‘This is a spiritual & cultural artefact’ – was how a producer at the BBC described Scorsese’s recent adaptation of the Shusako Endo novel ‘Silence‘. A work of historical fiction, i.e based on real characters, about the Jesuits in Japan. Having seen the film about a month ago, I tend to agree, although the cinema was fairly empty and I notice there is no ‘awards buzz’ about it – I think it will grow in stature and popularity. I hope it will slowly acquire cult status, it doesn’t have the feel-good, crowd pleasing appeal that LaLa Land has ( and surely people need that in our fragmented times) …. but it has a depth and leaves a ‘haunting’ imprint that will mature over time. Like an artefact it will stand the test of time.
If you think about explicitly Christian films that have gone mainstream, all have differing levels of depth. Mel Gibson’s The Passion of the Christ, in its own way a masterpiece – has the force of a sledgehammer and I would place it in the Key Stage 3 RE category. Roland Joffe’s The Mission, slightly more complex interweaving of theology / politics/ ecclesiology maybe would be GCSE, (Key Stage 4) Level. But Scorsese’s Silence – is certainly A Level (KS5) material – with all its glorious and infuriating ambiguities. Leaving scope for discussion and meditation.
Here in Manchester – many of the students are divided by it, and fascinating discussions ensue. Some get hung up on the priests apostasy and a sense of betrayal from that, without taking into fact the incredible commitment and self-offering that have got the missionaries their in the first place. In a similar way many of the reviews are polarised. The more secularised, the less they ‘get it’ – including one absurd review accusing it of ‘torture porn’ (I actually thought the film wasn’t as harrowing as I was expecting). It is as though the sheer fact that you can believe in something enough that you are prepared to die for it. is inconceivable to the more superficial reviews. Many people (even the usually prescient Robert Barron) seem to fixated on the ‘apostasy’ element. Which I think misses the point of the film (and the novel). For me Kichijiro is the main character in the film – and it is God’s Mercy for him , through sacramental confession, this is the most powerful aspect for me.
A former student sent me a wonderful email which expresses it like this, “I found myself really focusing on more in the film was the mercy of God, which I think is and should be the big focus within the film and book. The question: How much should I forgive my brother? Seventy seven. Is something I often thought about when watching this film especially when witnessing Kichijiro continuously plead for confession. For me Fr. Rodriguez and Fr Ferreira are insignificant as for me really the true Christian is perfectly embodied in Kichijiro. As he is what a christian really is: a sinful and weak creature totally dependent on God’s mercy. Interestingly Kichijiro does not really seem to care about human respect or his reputation as seen by his continuous grovelling and humiliating display of weakness before the priest. To me I think the book and film do a great job in showing this about Kichijiro and the mercy of God; but seem to overlook it and get a bit too obsessed with somehow trying to justify someone’s apostasy. The real question I think is how much are we willing to accept our weakness and plead for forgiveness.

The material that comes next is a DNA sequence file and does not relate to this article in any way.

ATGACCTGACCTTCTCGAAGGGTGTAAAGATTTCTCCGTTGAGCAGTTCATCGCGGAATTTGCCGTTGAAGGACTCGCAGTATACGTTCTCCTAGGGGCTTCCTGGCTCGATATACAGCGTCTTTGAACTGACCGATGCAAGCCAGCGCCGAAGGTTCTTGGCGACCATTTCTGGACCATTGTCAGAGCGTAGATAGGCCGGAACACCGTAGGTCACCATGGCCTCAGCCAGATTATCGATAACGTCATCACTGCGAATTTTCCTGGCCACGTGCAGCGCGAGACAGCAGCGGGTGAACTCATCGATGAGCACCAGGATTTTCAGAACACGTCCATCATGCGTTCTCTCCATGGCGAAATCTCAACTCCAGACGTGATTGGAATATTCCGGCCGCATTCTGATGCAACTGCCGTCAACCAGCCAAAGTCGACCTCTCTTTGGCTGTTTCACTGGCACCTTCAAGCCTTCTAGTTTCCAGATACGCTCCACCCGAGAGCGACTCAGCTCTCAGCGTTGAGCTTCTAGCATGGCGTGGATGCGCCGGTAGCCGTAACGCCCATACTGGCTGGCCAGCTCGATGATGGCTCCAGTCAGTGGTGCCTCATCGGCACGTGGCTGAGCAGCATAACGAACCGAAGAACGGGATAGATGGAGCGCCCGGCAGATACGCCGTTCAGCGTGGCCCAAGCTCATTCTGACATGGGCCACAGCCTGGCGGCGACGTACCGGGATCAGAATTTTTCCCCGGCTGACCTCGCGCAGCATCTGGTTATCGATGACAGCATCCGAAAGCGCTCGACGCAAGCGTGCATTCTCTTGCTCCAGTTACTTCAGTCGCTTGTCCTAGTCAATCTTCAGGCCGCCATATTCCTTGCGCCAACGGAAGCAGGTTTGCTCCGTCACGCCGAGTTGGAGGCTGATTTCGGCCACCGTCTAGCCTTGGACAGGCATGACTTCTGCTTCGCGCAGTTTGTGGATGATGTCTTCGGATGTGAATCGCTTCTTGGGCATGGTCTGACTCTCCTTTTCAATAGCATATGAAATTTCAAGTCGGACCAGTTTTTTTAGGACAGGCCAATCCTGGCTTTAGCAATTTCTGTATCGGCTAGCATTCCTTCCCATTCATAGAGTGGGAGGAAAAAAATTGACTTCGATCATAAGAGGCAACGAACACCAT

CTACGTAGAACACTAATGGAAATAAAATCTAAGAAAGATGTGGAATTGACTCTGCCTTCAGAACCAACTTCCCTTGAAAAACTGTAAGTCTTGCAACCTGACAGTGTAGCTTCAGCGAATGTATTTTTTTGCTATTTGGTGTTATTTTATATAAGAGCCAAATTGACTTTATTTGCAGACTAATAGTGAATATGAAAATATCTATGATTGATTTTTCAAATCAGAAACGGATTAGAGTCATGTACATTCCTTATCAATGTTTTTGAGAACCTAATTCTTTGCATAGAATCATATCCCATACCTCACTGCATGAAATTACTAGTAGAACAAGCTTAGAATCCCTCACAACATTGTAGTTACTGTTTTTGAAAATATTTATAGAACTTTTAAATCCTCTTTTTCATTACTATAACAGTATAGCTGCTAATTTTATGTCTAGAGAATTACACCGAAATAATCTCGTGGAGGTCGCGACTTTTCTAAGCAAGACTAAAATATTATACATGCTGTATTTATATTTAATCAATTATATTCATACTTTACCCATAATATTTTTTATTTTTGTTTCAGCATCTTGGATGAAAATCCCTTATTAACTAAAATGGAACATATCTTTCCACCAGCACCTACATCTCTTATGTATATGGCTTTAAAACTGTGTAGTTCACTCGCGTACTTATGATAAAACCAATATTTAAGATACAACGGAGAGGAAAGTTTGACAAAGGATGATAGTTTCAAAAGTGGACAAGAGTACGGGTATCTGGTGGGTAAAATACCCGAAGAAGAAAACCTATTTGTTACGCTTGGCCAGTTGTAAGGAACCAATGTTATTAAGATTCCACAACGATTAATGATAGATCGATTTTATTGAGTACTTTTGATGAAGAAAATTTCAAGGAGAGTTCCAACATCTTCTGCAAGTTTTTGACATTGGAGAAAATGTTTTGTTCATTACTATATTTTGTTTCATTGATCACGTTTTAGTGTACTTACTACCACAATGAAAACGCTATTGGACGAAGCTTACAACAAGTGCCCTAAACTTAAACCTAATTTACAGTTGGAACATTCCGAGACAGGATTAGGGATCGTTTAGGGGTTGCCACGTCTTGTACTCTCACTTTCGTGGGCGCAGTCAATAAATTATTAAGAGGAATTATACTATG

Maybe this is echoing Scorsese own life – as revealed in this fascinating interview with the America Jesuit James Martin, his sense of rejection at a crucial age when he wanted to be a Maryknoll Missionary. He was asked to leave the seminary, and ‘crushed’ in his own words, and then his ‘pilgrimage’ slowly and painfully from the outside and back to God (?) . Jim has also written a very good reflective piece on common questions people struggle with after Silence. So is Silence really about about the Silence of God or the Deafness of Man? .
I have been thinking a lot about Pope Francis’s ‘Eldest Son Problem’. If you remember the Parable of the Prodigal Son, the elder brother who has worked hard and kept the rules all the time seethes with resentment as the dissolute younger brother is forgiven and embraced by the father. In fact his resentment at the Father (Gods) unlimited mercy and forgiveness stops him from going in and enjoying the banquet. They appear to be a sizeable group – particularly in The States, often an elite of some type or other, who seems to resent the popularity of Pope Francis outside of the borders of the church. It;s as if they don’t want the wrong type of people included in their church which has become a comfortable country club. They can seem to dominate the English Language Catholic Blogosphere and so they appear to be many, but in reality they create an ‘echo chamber’ and they are not representative of most Catholics.